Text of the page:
***NOTE FROM SUSIE — trying something new tonight… I might have a book in me. Here’s a chapter. What do you think?***
We told the kids about the divorce the Friday night before.
All the details had yet to be worked out, and we were all still living in the same house.
One thing we had each managed to do was arrange for a week of vacation with the kids at the end of the summer.
I had never spent more than a night or two away from all five of the kids.
But even then it wasn’t the same. Because I knew I’d be home soon, and life would return to to normal.
Leaving them all this time would be different.
Because it would be the first of many, consistent missed nights with them.
This time when I walked out the door, I’d be leaving my family — as I’d known it from the beginning — for good.
That family no longer existed when I pulled out of the driveway that night.
The night before, my youngest had gone to bed angry.
She had just learned that my soon-to-be ex-husband (or STBX as all the angry women in the Facebook divorce support group I joined a few months earlier called them) would be getting her into bed for the next seven nights because he was starting a staycation with the kids the next day.
The following week I was going on a vacation with them. So I’d have my own time with them, too.
This week was my husband’s time.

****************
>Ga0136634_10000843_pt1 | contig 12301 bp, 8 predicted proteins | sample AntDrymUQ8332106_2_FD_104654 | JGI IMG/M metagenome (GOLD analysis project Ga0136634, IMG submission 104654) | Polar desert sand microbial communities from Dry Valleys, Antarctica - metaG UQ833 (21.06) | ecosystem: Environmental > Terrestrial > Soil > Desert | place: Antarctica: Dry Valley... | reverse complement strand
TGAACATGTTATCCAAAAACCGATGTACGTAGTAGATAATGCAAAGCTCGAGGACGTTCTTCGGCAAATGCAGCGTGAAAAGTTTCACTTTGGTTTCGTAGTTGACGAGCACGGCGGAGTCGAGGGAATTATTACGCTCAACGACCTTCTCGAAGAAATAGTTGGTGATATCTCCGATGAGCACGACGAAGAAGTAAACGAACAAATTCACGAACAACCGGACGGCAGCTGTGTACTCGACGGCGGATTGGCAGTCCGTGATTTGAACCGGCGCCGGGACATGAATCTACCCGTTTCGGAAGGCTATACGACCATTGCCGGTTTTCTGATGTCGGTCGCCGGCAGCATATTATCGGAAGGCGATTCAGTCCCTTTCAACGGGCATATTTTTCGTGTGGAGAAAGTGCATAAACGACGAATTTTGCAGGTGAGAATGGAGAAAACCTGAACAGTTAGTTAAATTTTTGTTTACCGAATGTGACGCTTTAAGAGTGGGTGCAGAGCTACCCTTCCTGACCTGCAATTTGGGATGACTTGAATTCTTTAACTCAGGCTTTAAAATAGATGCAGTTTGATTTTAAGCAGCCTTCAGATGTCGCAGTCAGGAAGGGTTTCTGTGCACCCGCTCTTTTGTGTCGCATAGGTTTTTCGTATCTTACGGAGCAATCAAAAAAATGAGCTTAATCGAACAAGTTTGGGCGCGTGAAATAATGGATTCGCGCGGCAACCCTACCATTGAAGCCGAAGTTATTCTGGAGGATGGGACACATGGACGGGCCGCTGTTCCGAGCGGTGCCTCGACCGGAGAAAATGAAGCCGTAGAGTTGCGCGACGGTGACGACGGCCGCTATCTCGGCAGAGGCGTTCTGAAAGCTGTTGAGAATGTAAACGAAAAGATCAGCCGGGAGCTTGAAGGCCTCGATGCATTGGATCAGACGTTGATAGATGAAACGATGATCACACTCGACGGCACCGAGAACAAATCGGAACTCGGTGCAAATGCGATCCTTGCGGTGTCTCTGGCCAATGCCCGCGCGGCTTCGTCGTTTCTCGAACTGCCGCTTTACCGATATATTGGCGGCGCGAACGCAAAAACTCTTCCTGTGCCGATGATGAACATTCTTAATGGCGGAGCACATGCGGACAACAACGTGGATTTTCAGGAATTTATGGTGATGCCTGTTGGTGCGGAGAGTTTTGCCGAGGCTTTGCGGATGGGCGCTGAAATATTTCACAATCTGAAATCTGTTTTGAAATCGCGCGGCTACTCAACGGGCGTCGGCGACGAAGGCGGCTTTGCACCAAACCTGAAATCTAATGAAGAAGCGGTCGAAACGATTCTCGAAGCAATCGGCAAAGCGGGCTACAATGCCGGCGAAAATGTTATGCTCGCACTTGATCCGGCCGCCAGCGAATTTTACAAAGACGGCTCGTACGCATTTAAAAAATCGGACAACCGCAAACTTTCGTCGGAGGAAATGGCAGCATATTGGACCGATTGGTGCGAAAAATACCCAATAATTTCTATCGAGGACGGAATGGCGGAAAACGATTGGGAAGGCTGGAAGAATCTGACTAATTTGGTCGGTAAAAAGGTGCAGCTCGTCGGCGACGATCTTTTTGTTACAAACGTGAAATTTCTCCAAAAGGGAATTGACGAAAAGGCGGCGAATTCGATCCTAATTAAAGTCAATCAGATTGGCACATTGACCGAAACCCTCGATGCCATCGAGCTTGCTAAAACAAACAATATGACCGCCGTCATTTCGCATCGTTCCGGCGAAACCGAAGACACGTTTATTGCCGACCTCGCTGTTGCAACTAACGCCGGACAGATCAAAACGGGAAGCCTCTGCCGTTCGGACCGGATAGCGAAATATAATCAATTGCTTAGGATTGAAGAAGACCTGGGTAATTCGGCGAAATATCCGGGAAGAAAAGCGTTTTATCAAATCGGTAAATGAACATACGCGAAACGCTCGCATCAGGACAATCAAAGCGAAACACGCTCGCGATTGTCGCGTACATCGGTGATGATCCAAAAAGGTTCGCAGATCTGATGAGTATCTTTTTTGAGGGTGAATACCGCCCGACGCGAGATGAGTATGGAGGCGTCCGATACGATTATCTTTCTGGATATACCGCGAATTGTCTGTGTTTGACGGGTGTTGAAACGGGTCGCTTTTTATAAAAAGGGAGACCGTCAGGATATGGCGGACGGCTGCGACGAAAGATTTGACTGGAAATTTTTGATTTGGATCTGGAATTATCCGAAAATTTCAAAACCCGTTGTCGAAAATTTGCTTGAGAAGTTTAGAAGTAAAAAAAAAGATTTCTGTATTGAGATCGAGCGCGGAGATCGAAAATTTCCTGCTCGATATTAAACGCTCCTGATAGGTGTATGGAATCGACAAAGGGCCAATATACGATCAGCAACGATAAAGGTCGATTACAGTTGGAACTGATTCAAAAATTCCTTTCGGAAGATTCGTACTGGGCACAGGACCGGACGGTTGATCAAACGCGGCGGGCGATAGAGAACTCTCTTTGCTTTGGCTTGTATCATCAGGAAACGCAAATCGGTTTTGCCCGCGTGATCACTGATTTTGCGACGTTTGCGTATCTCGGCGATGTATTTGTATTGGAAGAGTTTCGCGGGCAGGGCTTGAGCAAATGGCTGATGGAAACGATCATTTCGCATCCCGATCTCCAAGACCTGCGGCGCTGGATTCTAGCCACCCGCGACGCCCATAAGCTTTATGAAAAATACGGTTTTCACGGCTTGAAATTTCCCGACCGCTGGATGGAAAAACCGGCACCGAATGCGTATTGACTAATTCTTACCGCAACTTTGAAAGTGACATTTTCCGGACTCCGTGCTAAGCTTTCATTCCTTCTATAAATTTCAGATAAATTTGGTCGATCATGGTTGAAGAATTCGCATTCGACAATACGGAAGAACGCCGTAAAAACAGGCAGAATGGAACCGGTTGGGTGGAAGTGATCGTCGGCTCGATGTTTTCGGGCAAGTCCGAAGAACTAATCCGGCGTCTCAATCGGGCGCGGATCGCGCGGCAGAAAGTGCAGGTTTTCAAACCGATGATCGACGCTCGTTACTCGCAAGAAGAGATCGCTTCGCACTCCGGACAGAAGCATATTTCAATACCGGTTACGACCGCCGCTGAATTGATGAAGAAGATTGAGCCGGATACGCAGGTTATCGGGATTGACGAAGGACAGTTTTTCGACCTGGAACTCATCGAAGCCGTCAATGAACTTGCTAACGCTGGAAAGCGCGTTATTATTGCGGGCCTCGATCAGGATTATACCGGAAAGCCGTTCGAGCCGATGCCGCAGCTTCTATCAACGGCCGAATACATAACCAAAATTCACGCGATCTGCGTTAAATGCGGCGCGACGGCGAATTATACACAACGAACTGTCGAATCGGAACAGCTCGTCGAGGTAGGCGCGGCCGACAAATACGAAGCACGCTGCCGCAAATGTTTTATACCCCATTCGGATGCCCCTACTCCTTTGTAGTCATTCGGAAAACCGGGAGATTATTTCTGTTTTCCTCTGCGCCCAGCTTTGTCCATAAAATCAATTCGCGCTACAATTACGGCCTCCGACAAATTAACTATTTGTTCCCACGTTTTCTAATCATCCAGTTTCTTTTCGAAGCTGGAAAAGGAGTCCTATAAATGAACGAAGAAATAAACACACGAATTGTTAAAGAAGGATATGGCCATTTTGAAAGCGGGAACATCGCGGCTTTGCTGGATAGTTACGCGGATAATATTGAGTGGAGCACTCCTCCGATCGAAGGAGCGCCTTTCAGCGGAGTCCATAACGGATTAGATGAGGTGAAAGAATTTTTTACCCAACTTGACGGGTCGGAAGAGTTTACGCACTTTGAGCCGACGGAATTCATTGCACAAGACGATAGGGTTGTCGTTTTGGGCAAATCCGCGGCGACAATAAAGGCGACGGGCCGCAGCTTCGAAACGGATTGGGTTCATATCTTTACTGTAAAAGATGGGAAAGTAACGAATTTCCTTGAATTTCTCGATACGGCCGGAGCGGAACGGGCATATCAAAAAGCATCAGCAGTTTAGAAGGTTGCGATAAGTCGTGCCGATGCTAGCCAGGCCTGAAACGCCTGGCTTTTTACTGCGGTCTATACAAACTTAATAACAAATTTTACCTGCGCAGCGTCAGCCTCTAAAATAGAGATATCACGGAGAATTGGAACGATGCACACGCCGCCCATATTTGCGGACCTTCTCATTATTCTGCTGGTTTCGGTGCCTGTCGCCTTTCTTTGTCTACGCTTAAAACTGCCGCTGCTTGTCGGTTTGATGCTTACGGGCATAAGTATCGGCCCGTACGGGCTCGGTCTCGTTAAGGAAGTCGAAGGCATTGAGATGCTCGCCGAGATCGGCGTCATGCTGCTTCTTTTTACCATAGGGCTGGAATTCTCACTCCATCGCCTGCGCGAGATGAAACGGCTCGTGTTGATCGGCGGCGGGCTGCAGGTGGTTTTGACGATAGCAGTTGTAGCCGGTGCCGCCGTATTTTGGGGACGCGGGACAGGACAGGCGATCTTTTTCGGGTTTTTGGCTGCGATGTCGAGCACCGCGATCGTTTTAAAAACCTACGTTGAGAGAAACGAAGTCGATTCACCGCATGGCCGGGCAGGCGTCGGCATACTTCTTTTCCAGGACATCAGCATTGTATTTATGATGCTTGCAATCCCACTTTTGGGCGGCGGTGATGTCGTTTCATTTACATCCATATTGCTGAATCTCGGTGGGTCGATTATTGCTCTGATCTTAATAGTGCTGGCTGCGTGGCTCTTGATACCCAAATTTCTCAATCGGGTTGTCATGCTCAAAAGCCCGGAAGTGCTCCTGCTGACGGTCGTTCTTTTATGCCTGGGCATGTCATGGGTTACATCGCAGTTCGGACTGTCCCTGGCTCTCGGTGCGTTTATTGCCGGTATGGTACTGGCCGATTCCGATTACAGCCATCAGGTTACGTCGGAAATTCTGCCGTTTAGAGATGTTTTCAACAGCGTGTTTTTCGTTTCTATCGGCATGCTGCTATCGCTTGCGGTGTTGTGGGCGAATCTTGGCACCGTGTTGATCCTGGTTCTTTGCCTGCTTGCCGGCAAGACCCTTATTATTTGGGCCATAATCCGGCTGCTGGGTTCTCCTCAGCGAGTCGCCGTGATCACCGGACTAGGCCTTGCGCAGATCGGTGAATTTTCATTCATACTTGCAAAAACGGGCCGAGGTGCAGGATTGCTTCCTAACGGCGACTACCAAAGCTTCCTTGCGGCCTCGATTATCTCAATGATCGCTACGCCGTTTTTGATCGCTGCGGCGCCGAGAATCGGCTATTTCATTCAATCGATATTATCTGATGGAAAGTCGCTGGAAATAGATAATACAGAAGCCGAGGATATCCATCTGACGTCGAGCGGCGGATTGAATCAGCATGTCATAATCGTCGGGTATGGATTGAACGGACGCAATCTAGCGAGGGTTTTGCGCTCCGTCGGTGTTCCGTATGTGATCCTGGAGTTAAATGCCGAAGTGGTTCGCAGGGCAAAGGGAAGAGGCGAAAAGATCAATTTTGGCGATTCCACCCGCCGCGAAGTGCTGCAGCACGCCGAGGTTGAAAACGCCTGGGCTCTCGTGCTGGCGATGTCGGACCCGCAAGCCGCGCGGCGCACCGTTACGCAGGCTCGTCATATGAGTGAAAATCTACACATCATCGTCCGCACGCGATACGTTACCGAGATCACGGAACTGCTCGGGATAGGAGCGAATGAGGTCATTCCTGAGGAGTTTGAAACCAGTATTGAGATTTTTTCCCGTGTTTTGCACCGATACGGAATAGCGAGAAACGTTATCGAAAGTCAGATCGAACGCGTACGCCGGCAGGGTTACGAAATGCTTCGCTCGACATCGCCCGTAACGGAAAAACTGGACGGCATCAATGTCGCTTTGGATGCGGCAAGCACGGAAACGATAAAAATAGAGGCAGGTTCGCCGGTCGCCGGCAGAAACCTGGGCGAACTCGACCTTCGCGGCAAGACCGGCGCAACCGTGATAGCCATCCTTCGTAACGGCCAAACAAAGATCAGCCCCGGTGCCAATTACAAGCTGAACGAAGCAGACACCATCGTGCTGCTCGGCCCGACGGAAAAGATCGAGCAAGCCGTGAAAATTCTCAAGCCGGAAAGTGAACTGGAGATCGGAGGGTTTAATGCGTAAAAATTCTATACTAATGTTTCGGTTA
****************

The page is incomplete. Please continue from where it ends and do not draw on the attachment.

But at eight years old, she still liked me to lie down next to her and sing her a song and rub her back when it was time for bed.
And every night I did that.
There might have been a night or two in the last eight years that I hadn’t gotten her and her brother into bed.
But seven nights in a row?
She hammered me with questions.
Who’s going to take care of me if I have a bad dream?
What do I do if I can’t fall asleep?
How are you going to sing me a song when you aren’t here?
Oh, that last question was tough. It was the first of many, many, hard-to-answer questions from her and her four brothers and sisters.
But what my youngest didn’t know was that I was more upset about it than she was.
After she and I had finished our nightly routine, after I’d finished singing her two favorite bedtime songs, I wrapped my arm around her waist and Iay my head on her belly.
I held onto her pretty tight.
And I cried.
She didn’t know I was crying.
I had gotten good at hiding it over the past fifteen years.
But she also still had her arms folded tightly in protest across her chest, and she was really only focused on how mad she was that her life was starting to change.
I cried for a good long while.
How would I survive being away from the kids?
What if I missed something major when they were with their dad?
But the worst self-inflicted question of all is What if they realize they don’t really need me?
I let those questions sit for a little while.
I allowed myself to be uncomfortable.
I let the worries settle down from my brain and into my body.
And then I released them.
Boy had that been a process.
And it wasn’t a completed process.
The work of letting shit go and surrendering was not something I came by naturally. And it would always be a work on progress.
But then a funny thing happened.
The day I had dreaded so much — the first night spent away from the kids — well, it took on a whole new meaning.
It became not just the first night (of many) I spent away from my kids.
It became the first night of many of me truly experiencing freedom in the wisest, most competent, most self-assured, and strongest bad ass version of myself I had ever been.
And that wasn’t something to dread.
That was something to fucking celebrate.